Moneycontrol PRO
UPCOMING EVENT:Watch India’s Best Managed Companies 2021, Deloitte’s global marquee programme for private companies on 17th Sept, 12 pm. Register Now!
you are here: HomeNewsTrendsHealth

Maharashtra gives RT-PCR test report exemption to travellers having 15-day gap from 2nd COVID-19 dose

This exemption is applicable to domestic as well as international travellers, the order said.

July 16, 2021 / 11:26 AM IST
Representative image

Representative image


The Maharashtra government has exempted those people who have got both the doses of the COVID-19 vaccine from carrying a negative RT-PCR test report for entering the state, although there has to be a gap of at least 15 days between the second dose and the date of arrival.

An order to this effect was issued late night on Thursday by state chief secretary Sitaram Kunte.

“A person entering the state should be vaccinated with both doses of the COVID-19 vaccine and 15 days should be lapsed since the administration of the second dose. That person should be in possession of the final vaccination certificate issued through the COWIN portal,” the order said.

Follow our LIVE blog for latest updates of the novel coronavirus pandemic

"Such persons will be exempted from mandatory requirement of possessing a negative RT-PCR report on their entry into the state," it said.

This exemption is applicable to domestic as well as international travellers, it added.

Close

COVID-19 Vaccine

Frequently Asked Questions

View more
How does a vaccine work?

A vaccine works by mimicking a natural infection. A vaccine not only induces immune response to protect people from any future COVID-19 infection, but also helps quickly build herd immunity to put an end to the pandemic. Herd immunity occurs when a sufficient percentage of a population becomes immune to a disease, making the spread of disease from person to person unlikely. The good news is that SARS-CoV-2 virus has been fairly stable, which increases the viability of a vaccine.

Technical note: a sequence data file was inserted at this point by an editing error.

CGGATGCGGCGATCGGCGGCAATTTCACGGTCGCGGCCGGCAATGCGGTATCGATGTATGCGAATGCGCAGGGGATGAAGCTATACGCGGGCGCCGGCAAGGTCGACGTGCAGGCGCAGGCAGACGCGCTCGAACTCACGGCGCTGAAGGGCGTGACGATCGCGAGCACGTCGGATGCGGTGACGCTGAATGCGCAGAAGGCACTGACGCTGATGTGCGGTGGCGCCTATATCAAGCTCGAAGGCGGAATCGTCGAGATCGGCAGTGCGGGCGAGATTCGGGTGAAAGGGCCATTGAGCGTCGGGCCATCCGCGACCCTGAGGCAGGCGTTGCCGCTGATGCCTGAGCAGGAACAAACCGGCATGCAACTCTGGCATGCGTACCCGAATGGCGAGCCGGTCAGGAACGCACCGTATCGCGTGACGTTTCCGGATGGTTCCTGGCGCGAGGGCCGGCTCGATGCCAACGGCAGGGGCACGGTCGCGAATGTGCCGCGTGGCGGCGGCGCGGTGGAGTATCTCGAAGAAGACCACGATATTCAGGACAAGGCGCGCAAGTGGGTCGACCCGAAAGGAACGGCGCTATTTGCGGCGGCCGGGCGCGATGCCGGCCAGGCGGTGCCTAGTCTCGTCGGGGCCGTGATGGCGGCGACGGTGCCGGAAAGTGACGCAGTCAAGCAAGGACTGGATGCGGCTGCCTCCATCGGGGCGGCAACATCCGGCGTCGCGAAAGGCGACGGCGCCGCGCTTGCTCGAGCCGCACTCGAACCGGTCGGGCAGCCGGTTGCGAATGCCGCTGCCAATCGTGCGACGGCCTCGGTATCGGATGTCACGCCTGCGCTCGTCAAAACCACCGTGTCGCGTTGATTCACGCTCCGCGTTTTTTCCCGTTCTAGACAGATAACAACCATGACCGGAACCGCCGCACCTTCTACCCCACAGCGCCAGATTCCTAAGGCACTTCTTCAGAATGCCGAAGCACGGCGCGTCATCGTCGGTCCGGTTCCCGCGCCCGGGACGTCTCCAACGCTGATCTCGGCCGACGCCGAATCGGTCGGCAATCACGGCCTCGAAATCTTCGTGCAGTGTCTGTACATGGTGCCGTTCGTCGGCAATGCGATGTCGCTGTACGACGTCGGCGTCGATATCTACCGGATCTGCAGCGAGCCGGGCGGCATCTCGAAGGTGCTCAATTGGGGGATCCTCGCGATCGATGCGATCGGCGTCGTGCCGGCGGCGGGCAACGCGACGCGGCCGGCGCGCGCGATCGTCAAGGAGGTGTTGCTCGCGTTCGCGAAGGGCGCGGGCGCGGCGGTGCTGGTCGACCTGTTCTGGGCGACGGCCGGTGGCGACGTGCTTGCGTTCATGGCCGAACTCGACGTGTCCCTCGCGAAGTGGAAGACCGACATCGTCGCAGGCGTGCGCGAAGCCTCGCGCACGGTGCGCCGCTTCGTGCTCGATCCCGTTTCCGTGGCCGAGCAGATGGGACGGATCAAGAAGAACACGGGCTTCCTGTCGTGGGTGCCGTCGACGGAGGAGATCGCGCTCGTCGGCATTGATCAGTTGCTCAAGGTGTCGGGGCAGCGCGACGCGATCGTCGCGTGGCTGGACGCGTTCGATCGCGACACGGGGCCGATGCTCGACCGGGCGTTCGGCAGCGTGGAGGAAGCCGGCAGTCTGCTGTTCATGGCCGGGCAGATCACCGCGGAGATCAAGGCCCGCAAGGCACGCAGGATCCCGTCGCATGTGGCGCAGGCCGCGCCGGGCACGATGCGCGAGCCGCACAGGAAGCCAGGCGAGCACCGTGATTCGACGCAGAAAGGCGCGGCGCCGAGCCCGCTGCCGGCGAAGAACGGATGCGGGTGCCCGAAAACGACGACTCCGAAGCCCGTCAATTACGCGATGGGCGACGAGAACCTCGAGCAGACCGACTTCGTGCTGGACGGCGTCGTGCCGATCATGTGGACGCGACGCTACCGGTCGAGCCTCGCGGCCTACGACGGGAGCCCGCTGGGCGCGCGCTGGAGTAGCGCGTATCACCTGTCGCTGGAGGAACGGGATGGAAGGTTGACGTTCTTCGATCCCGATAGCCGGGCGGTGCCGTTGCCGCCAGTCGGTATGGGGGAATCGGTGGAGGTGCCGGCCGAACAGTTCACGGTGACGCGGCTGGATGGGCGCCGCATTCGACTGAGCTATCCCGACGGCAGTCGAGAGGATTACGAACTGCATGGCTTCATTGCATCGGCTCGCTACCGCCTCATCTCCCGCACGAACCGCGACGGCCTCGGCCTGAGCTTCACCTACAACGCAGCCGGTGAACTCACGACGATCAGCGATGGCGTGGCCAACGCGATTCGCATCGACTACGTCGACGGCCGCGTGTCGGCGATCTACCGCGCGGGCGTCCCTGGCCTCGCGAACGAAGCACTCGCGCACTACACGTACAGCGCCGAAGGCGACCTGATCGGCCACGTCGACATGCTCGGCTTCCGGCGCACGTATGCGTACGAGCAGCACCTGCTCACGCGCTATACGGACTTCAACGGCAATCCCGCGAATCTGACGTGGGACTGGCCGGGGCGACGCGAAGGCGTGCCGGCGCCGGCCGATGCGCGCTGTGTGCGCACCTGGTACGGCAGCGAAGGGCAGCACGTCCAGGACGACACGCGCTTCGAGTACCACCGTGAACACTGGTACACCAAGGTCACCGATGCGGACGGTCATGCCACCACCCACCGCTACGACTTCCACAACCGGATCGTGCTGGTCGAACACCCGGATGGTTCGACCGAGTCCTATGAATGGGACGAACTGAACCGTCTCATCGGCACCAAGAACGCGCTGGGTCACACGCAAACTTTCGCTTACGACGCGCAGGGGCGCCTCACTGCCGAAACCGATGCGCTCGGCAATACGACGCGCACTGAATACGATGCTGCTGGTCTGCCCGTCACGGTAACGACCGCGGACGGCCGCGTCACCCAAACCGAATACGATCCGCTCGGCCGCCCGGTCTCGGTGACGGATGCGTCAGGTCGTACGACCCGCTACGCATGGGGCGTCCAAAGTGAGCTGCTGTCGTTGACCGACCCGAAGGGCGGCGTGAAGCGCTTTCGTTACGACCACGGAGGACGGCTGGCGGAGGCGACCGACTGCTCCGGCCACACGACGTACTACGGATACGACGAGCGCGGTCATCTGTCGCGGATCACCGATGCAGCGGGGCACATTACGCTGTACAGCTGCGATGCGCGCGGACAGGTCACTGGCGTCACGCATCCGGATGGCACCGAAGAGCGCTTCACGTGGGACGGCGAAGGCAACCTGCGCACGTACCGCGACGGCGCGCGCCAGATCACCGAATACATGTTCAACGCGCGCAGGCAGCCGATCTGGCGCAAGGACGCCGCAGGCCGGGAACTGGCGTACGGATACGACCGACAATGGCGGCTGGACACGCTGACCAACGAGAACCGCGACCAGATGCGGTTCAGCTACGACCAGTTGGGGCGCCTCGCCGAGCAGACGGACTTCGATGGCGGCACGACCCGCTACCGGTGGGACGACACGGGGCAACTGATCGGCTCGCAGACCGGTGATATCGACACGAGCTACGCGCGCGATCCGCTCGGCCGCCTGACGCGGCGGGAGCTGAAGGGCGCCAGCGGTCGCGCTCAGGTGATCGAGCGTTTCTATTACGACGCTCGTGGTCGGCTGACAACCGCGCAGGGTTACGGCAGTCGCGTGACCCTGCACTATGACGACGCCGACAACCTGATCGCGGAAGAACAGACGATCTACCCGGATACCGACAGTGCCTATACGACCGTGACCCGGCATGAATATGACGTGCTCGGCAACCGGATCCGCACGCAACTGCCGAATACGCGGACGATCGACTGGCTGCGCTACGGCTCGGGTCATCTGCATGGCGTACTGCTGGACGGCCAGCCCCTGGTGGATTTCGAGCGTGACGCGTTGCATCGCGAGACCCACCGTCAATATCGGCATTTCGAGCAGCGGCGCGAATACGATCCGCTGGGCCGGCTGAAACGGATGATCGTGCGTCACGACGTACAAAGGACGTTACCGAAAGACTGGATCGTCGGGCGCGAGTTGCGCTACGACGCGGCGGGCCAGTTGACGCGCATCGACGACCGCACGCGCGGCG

How many types of vaccines are there?

There are broadly four types of vaccine — one, a vaccine based on the whole virus (this could be either inactivated, or an attenuated [weakened] virus vaccine); two, a non-replicating viral vector vaccine that uses a benign virus as vector that carries the antigen of SARS-CoV; three, nucleic-acid vaccines that have genetic material like DNA and RNA of antigens like spike protein given to a person, helping human cells decode genetic material and produce the vaccine; and four, protein subunit vaccine wherein the recombinant proteins of SARS-COV-2 along with an adjuvant (booster) is given as a vaccine.

What does it take to develop a vaccine of this kind?

Vaccine development is a long, complex process. Unlike drugs that are given to people with a diseased, vaccines are given to healthy people and also vulnerable sections such as children, pregnant women and the elderly. So rigorous tests are compulsory. History says that the fastest time it took to develop a vaccine is five years, but it usually takes double or sometimes triple that time.

View more
Show

Despite the exemption order in place, all passengers irrespective of the status of vaccination must follow COVID-appropriate behaviour all the time, the order said.

The time interval of the validity of the RT-PCR test for all other persons will be 72 hours instead of 48 hours, it added.

Follow our full coverage of the coronavirus pandemic here.
PTI
first published: Jul 16, 2021 11:26 am

stay updated

Get Daily News on your Browser
Sections
ISO 27001 - BSI Assurance Mark